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CHSS Winter Trip

UHD students in the College of Humanities and Social Sciences traveled to Taipei and Tainan, Taiwan from Dec. 29, 2012 through Jan. 9, 2013. Read about their adventures as they explore night markets, temples, monuments, museums and karaoke bars, writing about it all as they go. Experience their joy as they gather among hundreds of thousands of Taiwanese to welcome in the New Year with fireworks under a full moon in the amazing city of Taipei. Follow them day by day as they travel the country, meeting students from the National University of Tainan, sharing with them and with others the pleasure of cultural exchange.

Dec. 31, 2012

Janny Phung - Works Like Magic Photograph of a digital sign that says Welcome to Taiwan
The welcoming message from the airport in Taiwan when you shortly walk away from the airplane really sets the tone for the trip so far. The friendly message did set the stage for an introduction to a country that juggles its ancient and modern advances. By my observation, people's quality of life can be measured by how happy we are. How can we measure happiness? Is there something you can wear that lights up whenever you are happy? Oh wait, something similar has already been done. Do you remember mood rings?

I would dare say that our attitudes are very telling and can be shown by our actions. Of course there are exceptions, but what do you say when you experience something not once, not twice but on many many occasions? Arguably, the most frequently heard phrase when you enter most establishments is 歡迎光臨 or huangying guanlin. (Forumosa) Every time we went out to eat or entered a shop we heard it. The phrase means "Welcome [and thanks for] gracing the occasion with your presence" But what does that have to do with being happy? Isn't that just a gimmick by retailers to retain customers? I have to admit, it is catchy especially when said with enthusiasm and more importantly, like you mean it. The sincerity is felt in the tone and manner in the delivery. Does it make me think of rainbows and sunshine? Maybe. But it does make me smile. What is intriguing to me is that people are willing to do this. If you are one of the lucky ones who have not experienced bad service, that's great. But for the rest of us, it can linger on like the scent of smoke. But it can work both ways. It's amazing how that magical little phrase can lift your spirits in a matter of seconds. The result: a pleasant experience.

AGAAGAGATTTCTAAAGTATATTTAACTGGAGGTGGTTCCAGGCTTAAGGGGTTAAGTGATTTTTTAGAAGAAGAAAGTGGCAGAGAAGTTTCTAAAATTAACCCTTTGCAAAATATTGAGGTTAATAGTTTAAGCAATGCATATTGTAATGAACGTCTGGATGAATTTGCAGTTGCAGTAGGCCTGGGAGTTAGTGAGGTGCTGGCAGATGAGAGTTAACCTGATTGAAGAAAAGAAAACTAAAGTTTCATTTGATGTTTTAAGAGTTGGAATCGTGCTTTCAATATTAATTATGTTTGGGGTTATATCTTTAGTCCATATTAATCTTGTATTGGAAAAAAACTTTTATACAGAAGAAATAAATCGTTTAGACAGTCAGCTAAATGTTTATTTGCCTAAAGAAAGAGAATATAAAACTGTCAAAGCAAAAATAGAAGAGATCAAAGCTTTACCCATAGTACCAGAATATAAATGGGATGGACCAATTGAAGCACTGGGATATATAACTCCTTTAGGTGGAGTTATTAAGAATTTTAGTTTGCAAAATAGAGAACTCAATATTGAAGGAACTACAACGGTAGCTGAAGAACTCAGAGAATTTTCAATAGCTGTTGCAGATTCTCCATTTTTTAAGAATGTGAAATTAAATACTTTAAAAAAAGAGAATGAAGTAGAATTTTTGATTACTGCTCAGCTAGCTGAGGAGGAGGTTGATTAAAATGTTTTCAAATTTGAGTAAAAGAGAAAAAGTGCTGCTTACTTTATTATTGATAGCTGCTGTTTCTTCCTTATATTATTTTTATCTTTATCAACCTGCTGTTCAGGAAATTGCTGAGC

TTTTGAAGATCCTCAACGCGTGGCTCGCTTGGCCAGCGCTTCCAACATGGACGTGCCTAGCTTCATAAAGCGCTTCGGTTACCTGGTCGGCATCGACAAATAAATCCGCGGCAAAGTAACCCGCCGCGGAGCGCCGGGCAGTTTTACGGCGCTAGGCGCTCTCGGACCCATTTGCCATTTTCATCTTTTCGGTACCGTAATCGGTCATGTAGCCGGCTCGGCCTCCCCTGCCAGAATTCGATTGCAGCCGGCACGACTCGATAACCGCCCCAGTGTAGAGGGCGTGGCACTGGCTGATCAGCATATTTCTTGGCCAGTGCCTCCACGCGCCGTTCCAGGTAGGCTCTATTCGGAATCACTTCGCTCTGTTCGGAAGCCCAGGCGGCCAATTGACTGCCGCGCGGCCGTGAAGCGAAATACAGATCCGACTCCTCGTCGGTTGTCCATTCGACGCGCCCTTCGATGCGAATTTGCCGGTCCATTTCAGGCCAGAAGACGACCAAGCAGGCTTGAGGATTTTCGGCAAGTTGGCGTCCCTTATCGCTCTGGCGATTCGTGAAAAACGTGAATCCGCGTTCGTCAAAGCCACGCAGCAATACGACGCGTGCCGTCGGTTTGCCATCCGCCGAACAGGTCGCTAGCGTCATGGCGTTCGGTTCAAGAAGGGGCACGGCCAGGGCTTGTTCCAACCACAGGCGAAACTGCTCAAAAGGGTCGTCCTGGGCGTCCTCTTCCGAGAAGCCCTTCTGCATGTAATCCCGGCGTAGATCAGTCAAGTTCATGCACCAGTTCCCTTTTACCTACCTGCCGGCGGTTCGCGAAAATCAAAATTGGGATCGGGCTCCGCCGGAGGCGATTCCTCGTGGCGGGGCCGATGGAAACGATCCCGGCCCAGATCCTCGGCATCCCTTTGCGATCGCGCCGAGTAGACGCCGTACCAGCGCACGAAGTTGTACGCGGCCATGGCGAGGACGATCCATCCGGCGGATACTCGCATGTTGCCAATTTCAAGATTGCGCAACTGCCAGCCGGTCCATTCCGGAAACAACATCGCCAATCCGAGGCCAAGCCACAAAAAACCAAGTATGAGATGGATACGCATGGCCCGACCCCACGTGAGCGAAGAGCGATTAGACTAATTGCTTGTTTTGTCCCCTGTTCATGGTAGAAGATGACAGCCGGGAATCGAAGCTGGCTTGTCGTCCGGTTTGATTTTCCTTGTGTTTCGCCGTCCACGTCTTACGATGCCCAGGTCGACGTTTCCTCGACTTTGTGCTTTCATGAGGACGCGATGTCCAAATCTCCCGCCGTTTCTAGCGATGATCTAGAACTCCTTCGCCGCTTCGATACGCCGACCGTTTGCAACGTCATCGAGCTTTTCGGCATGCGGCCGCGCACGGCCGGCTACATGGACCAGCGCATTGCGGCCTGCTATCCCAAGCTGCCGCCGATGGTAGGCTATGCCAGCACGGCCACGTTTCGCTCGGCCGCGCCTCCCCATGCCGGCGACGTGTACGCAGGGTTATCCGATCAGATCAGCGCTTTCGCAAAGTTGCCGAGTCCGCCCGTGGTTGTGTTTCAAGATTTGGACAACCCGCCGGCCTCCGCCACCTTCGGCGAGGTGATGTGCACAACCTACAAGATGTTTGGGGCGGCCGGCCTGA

small blue arrow Watch video of New Year fireworks

Anthony Mindiola - Indefinite turns into definitely

Photo of UHD students- left to right is Gilbert Anthony, Lou, Leroy Adams and Eduardo Melendres
Pictured left to right is Gilbert Anthony, Lou, Leroy Adams and Eduardo Melendres.

Well departure day arrived and as you'll already know, the last leg of our flight from Tokyo, Japan to Taipei, Taiwan was canceled and labeled indefinite on the flight board. As my anxiety was rising so was my impatience and so was my expectations of being in what I've learn has been coined "The Taste of Asia." photograph of store frontAlready I see the differences in the American culture and Asian culture from driving on the left side of the street, not to mention the driver is operating the vehicle from the right side of the bus. We make the connecting flight the next morning and arrive at our hotel. The language is different but the meaning of the smiles and the politeness is the same. During my first morning walking the street with my roommates with intentions of getting something to eat, we encountered a Taiwanese student who was glad to converse with us and show us his city. We walk pass his house, which to American belief is a yard with a white picket fence but was instead a building with an entrance to a Buddhist temple that decorated the entry way. The pride that he showed for his home was the making of his father and his family and was part of the community for years. Lou, a young 19 year old, who was on break for the New Year, spoke good English with an Asian accent and was majoring in English Literature. We met at the corner of Linsen N Rd @ Minzu E. Rd near food stands as we were ordering noodles from a local vender. This was definitely an encounter that only a few with an Asian bucket list dream could fulfill. Meeting someone that shared his identity and authenticity with us has definitely turned a 12 hour indefinite delay into an hour of indefinite taste of Asia. This is only the first day of a definite experience that I'm looking forward to.